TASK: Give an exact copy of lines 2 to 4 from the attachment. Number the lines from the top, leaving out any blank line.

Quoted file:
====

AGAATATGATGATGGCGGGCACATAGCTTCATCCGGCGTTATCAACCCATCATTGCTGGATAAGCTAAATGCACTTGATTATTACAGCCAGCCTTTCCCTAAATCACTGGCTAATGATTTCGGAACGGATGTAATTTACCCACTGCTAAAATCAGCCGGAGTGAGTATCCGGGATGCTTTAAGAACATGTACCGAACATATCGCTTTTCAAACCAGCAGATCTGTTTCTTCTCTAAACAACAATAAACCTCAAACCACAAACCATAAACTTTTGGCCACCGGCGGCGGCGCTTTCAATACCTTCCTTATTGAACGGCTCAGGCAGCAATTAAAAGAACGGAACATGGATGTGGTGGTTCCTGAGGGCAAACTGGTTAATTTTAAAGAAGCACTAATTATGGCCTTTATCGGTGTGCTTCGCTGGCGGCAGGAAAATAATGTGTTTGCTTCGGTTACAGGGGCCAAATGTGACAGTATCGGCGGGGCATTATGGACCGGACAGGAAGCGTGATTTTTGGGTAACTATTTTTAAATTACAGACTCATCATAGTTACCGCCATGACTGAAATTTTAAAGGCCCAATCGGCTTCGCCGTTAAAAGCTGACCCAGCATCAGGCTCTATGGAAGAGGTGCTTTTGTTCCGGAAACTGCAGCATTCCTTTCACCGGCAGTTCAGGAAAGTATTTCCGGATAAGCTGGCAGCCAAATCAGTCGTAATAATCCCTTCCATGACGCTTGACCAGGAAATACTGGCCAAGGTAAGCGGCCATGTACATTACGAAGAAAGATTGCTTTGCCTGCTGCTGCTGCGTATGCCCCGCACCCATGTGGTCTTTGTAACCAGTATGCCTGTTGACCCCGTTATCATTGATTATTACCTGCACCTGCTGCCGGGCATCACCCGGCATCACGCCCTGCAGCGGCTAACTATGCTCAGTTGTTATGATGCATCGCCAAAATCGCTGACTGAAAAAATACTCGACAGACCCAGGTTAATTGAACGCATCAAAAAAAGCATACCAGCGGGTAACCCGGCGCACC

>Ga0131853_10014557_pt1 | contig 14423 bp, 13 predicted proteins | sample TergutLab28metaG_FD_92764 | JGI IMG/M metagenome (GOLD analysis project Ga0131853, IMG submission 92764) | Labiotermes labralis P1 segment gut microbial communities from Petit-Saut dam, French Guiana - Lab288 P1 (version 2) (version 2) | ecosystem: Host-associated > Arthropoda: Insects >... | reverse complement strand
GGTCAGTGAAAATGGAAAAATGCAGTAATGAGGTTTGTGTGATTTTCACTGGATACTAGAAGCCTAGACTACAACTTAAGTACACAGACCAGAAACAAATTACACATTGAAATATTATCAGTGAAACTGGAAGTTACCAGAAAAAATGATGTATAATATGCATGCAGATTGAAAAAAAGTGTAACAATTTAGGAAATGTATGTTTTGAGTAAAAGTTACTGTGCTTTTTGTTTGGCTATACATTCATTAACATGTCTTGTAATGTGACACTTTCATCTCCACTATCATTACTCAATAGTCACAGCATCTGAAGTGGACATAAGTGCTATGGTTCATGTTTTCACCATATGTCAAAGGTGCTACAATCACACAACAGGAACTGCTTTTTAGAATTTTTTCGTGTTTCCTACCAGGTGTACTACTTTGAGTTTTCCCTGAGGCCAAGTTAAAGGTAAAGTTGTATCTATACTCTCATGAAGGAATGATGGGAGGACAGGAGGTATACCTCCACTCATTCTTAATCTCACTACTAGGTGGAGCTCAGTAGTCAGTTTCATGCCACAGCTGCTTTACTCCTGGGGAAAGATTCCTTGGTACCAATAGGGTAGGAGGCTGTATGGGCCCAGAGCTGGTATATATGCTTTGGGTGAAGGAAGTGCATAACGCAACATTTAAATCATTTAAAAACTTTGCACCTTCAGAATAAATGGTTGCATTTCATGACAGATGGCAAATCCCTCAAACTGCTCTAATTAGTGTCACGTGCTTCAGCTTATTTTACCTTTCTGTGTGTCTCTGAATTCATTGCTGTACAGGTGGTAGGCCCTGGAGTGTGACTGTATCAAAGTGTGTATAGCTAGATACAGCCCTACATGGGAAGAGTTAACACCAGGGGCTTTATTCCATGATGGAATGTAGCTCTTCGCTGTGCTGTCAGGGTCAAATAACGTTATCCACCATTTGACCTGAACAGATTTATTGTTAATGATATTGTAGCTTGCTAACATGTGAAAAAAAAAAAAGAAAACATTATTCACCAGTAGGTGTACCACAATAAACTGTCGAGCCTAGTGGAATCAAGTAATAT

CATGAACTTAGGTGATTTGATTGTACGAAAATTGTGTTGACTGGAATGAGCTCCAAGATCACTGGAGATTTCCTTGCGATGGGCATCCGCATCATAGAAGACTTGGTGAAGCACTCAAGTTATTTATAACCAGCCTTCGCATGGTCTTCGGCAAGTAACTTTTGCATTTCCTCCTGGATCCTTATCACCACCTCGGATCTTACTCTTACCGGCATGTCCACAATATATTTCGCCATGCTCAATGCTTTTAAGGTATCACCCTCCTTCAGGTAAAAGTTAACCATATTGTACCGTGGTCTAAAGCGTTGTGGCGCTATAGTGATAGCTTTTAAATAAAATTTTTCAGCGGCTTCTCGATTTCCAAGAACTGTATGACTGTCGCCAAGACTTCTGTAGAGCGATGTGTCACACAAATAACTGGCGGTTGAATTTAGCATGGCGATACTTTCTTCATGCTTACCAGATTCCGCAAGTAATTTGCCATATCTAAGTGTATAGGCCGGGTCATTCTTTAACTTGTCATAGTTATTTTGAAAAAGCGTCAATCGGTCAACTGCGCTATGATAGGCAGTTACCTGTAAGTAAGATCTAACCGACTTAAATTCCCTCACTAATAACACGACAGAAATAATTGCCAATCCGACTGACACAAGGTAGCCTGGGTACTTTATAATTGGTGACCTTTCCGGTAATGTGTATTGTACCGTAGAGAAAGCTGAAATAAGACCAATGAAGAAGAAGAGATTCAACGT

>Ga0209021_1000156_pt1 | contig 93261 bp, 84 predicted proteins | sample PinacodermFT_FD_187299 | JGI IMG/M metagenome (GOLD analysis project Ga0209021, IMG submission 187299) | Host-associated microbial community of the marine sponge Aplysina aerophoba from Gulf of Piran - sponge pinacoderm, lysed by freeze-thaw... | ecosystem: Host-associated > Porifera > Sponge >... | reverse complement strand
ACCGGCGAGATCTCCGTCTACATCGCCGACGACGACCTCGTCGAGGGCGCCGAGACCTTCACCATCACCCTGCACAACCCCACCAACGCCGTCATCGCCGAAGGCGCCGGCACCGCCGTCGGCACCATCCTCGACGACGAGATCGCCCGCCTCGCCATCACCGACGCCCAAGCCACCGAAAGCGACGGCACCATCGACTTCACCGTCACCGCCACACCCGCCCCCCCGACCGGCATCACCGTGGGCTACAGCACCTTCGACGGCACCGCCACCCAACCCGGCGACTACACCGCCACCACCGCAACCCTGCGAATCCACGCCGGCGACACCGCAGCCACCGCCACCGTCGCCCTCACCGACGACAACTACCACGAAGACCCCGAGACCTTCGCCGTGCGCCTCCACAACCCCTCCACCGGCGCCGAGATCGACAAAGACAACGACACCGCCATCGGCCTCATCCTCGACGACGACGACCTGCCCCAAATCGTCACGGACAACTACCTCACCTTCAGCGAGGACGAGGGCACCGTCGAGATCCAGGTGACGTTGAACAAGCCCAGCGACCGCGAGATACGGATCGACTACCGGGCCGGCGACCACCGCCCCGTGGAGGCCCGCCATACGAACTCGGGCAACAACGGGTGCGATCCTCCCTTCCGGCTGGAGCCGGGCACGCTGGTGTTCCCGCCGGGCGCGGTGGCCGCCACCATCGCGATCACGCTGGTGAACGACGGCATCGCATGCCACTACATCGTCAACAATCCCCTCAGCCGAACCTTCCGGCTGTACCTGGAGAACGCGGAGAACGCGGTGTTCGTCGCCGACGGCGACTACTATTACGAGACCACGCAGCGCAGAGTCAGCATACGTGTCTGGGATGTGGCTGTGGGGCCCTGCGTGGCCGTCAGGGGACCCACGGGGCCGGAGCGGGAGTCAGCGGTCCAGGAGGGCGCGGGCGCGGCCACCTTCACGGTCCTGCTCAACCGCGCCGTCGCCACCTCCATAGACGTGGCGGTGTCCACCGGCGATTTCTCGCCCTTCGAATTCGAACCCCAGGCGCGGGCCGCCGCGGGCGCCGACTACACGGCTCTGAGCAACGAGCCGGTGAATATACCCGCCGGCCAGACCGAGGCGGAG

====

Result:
>Ga0131853_10014557_pt1 | contig 14423 bp, 13 predicted proteins | sample TergutLab28metaG_FD_92764 | JGI IMG/M metagenome (GOLD analysis project Ga0131853, IMG submission 92764) | Labiotermes labralis P1 segment gut microbial communities from Petit-Saut dam, French Guiana - Lab288 P1 (version 2) (version 2) | ecosystem: Host-associated > Arthropoda: Insects >... | reverse complement strand
GGTCAGTGAAAATGGAAAAATGCAGTAATGAGGTTTGTGTGATTTTCACTGGATACTAGAAGCCTAGACTACAACTTAAGTACACAGACCAGAAACAAATTACACATTGAAATATTATCAGTGAAACTGGAAGTTACCAGAAAAAATGATGTATAATATGCATGCAGATTGAAAAAAAGTGTAACAATTTAGGAAATGTATGTTTTGAGTAAAAGTTACTGTGCTTTTTGTTTGGCTATACATTCATTAACATGTCTTGTAATGTGACACTTTCATCTCCACTATCATTACTCAATAGTCACAGCATCTGAAGTGGACATAAGTGCTATGGTTCATGTTTTCACCATATGTCAAAGGTGCTACAATCACACAACAGGAACTGCTTTTTAGAATTTTTTCGTGTTTCCTACCAGGTGTACTACTTTGAGTTTTCCCTGAGGCCAAGTTAAAGGTAAAGTTGTATCTATACTCTCATGAAGGAATGATGGGAGGACAGGAGGTATACCTCCACTCATTCTTAATCTCACTACTAGGTGGAGCTCAGTAGTCAGTTTCATGCCACAGCTGCTTTACTCCTGGGGAAAGATTCCTTGGTACCAATAGGGTAGGAGGCTGTATGGGCCCAGAGCTGGTATATATGCTTTGGGTGAAGGAAGTGCATAACGCAACATTTAAATCATTTAAAAACTTTGCACCTTCAGAATAAATGGTTGCATTTCATGACAGATGGCAAATCCCTCAAACTGCTCTAATTAGTGTCACGTGCTTCAGCTTATTTTACCTTTCTGTGTGTCTCTGAATTCATTGCTGTACAGGTGGTAGGCCCTGGAGTGTGACTGTATCAAAGTGTGTATAGCTAGATACAGCCCTACATGGGAAGAGTTAACACCAGGGGCTTTATTCCATGATGGAATGTAGCTCTTCGCTGTGCTGTCAGGGTCAAATAACGTTATCCACCATTTGACCTGAACAGATTTATTGTTAATGATATTGTAGCTTGCTAACATGTGAAAAAAAAAAAAGAAAACATTATTCACCAGTAGGTGTACCACAATAAACTGTCGAGCCTAGTGGAATCAAGTAATAT

CATGAACTTAGGTGATTTGATTGTACGAAAATTGTGTTGACTGGAATGAGCTCCAAGATCACTGGAGATTTCCTTGCGATGGGCATCCGCATCATAGAAGACTTGGTGAAGCACTCAAGTTATTTATAACCAGCCTTCGCATGGTCTTCGGCAAGTAACTTTTGCATTTCCTCCTGGATCCTTATCACCACCTCGGATCTTACTCTTACCGGCATGTCCACAATATATTTCGCCATGCTCAATGCTTTTAAGGTATCACCCTCCTTCAGGTAAAAGTTAACCATATTGTACCGTGGTCTAAAGCGTTGTGGCGCTATAGTGATAGCTTTTAAATAAAATTTTTCAGCGGCTTCTCGATTTCCAAGAACTGTATGACTGTCGCCAAGACTTCTGTAGAGCGATGTGTCACACAAATAACTGGCGGTTGAATTTAGCATGGCGATACTTTCTTCATGCTTACCAGATTCCGCAAGTAATTTGCCATATCTAAGTGTATAGGCCGGGTCATTCTTTAACTTGTCATAGTTATTTTGAAAAAGCGTCAATCGGTCAACTGCGCTATGATAGGCAGTTACCTGTAAGTAAGATCTAACCGACTTAAATTCCCTCACTAATAACACGACAGAAATAATTGCCAATCCGACTGACACAAGGTAGCCTGGGTACTTTATAATTGGTGACCTTTCCGGTAATGTGTATTGTACCGTAGAGAAAGCTGAAATAAGACCAATGAAGAAGAAGAGATTCAACGT